So many things to do, so little time.
There have been many days where we’ve felt that way: that there’s not enough time in a day to do all the things you needed to do because you’re just so busy.
(Or you’re simply too lazy, so you tend to procrastinate and drag the time).
Based on this behavioural trend, Machine Ventures CEO Shahab Shabibi rolled out an on-demand service called Hey Kuya in September 2015.
This service basically allows users to send in a text request to help run their errands – for free.
Subscribers are usually waitlisted from as short as 48 days to as long as two months, but this waiting time gets shorter with every friend recommendation.
Although it gained quite a huge traction, it was rather short-lived as it ceased operations in November 2016.
The closure came only eight months after YesBoss, a Jakarta-based group that also operated a personal errands business in Indonesia acquired the Manila startup.
But Shahab didn’t want to give up on the idea just yet and believed that it has tremendous potential.
Even when it closed, the service had over 30,000 subscribers, proving that there is a demand.
From Hey Kuya To MyKuya
Fast forward six months later, Shahab launched a mobile app that leverages on the same concept called MyKuya.
Similar to HeyKuya, it outsources the manpower needed for various errands. The major difference is that users have to pay this time round – a minimal fee of Php49 (US$0.92) for half an hour.
Also, HeyKuya is only available for service from 9am to 8pm, but MyKuya is available round-the-clock.
Through the app, users can request for AteNOW (female runners), KuyaNOW (male runners), or KuyaMOTO (male motorcycle riders).
Powered by a proprietary matching algorithm and technology, MyKuya instantly matches users in need of help to the right service personnel to fulfil the task.
After getting a match, users can chat with the helper to discuss more about the task. The app also lets users track the progress of the errand until it’s been completed.
So what do users typically request for?
“Majority of the use-cases have been around food delivery from restaurants that don’t usually deliver, looking for items to purchase in stores and malls, cleaning and dishwashing, payment of bills and even pet-sitting or representing our customers to do tasks at government offices and agencies, like retrieving a confiscated driver’s license with authorisation letter from LTO,” Shahab told Entrepreneur PH.
But since it’s time-based, how does MyKuya ensure that their partners are not just taking their own sweet time to complete a task?
“For every task that the Kuyas and Ates do for us, we monitor their performance heavily to ensure the optimal completion. We find ways and develop programs that reward and motivate our partners to finish a task fast and completely at the highest quality” said MyKuya, according to the company’s FAQ.
Reducing Unemployment By Creating Job Opportunities
Besides the general public, small businesses also flocked to MyKuya to help solve their business woes, particularly in hiring.
According to Shahab, at least 40 firms have used the app to employ people to help out with tasks such as data encoding, manning booths, and packing.
Some have also used the app to hire waiters and bartenders as well, he added.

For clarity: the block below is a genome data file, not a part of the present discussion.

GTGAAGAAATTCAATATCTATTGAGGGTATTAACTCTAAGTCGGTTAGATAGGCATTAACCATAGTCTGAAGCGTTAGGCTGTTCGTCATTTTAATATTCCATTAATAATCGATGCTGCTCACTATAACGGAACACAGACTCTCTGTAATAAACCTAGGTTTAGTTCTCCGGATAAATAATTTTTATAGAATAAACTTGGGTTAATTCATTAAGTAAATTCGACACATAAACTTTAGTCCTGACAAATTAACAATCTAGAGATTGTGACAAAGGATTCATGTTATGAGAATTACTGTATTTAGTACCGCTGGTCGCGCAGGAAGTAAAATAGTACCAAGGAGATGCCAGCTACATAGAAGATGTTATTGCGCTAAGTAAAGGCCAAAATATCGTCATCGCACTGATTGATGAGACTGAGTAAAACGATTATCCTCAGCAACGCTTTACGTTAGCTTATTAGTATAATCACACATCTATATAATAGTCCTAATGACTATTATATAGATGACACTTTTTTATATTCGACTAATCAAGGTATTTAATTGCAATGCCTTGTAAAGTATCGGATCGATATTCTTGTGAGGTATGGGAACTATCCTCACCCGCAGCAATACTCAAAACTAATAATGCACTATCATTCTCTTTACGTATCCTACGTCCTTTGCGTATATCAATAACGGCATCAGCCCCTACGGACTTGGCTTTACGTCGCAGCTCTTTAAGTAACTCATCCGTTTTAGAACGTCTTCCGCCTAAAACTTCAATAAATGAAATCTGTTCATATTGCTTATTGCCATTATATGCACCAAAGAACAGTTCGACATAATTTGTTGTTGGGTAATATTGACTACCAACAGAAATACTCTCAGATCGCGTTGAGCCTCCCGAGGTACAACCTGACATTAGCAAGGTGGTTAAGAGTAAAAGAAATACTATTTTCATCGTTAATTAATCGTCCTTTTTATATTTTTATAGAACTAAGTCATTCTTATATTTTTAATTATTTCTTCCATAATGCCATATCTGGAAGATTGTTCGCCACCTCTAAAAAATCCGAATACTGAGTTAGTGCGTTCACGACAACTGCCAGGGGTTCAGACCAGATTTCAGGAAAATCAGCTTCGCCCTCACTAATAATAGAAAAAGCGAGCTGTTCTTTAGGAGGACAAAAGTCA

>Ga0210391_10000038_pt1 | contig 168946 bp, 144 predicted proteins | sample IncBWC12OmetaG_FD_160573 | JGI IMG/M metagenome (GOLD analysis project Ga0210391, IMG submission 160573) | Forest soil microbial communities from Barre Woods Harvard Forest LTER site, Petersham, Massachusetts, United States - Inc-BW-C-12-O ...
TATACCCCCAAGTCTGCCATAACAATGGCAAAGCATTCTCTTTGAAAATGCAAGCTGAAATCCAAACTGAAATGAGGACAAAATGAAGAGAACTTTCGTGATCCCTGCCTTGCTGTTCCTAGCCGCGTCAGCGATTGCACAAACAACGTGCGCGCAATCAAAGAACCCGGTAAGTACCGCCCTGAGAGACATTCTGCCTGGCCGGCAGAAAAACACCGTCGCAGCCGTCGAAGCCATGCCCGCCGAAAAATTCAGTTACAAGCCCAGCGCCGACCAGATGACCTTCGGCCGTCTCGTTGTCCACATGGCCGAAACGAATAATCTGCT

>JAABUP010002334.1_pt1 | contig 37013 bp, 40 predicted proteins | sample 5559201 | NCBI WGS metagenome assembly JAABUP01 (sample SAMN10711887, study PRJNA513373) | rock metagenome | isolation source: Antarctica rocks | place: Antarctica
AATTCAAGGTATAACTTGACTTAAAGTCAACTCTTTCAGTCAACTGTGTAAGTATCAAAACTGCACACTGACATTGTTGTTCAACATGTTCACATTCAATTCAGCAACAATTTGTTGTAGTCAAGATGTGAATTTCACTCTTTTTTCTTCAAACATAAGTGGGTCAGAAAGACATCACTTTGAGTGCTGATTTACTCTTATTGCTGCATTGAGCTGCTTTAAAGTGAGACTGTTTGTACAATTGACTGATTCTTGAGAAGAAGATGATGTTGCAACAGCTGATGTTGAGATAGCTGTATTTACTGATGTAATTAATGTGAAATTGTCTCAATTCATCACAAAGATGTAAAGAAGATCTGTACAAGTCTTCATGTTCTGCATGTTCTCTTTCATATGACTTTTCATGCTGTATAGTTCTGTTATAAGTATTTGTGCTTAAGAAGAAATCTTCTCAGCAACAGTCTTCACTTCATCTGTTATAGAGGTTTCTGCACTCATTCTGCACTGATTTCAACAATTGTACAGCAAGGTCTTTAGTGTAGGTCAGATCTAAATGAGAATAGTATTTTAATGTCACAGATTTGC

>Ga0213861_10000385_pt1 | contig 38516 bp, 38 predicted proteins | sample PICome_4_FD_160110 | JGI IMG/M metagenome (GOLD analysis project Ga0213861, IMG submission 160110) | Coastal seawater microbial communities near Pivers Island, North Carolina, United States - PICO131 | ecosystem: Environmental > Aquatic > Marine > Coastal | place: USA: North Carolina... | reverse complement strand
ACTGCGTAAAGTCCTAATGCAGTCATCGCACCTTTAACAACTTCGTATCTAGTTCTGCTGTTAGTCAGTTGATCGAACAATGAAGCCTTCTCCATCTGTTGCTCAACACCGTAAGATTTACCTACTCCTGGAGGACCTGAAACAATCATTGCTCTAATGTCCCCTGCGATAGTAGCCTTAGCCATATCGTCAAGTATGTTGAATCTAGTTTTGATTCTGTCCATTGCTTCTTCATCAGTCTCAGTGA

Since the app’s soft launch early this year, it has gained 20,000 downloads and over 2,000 partners.
Its pool of partners is rapidly growing thanks to the company’s various partnerships with Barangays, NGOs and partner universities.
Moreover, the sign-up process is very simple. Aspiring partners only need to provide basic documentation such as government-issued IDs, National Bureau of Investigation (NBI) Clearance, and Barangay Clearance.
Partners can also earn a substantial amount via MyKuya – comparable to, or even higher than the minimum wage in Metro Manila, which stands at Php 512 (US$9.57) a day.
They receive 60 to 80 per cent of the customer’s total spend, subject to their performance and time-specific incentives offered by MyKuya.
This means that a MyKuya partner can potentially earn between Php470 (US$8.79) and Pho627 (US$11.72) for an eight-hour work day.
And like all freelancers, MyKuya partners also enjoy the flexibility and convenience of working anytime, anywhere.
“This is the beginning of a journey for us to create equal opportunities and provide job opportunities to anyone who wants one. Our goal is to create 1 million job opportunities by 2022 in the Philippines,” said Shahab, according to the company’s media statement.
“[We learnt] from ride-sharing platforms like Uber, Grab, and other TNVS which provided drivers an opportunity to work on-demand. With the MyKuya app, we have tried to build a tech-based solution that embraces the spirit of a shared economy that builds the base on values of mobility and gig economy, which we feel is the future of work and services.”
Currently, the app is still in the beta stages and is limited to only Metro Manila-based users, especially those based in Makati and Bonifacio Global City.
With regards to future plans, Shahab says that they plan to add more categories and build up a portfolio of various on-demand services as the platform grows.
“We believe in sustaining the rapid economic development that the Philippines is experiencing. [We want to] create labor mobility through data-driven decision-making and tap into the potential of human capital to develop the domestic economy. [We] see this as a chance to upskill and uplift the country,” he told Inc. Southeast Asia.
Featured Image Credit: MyKuya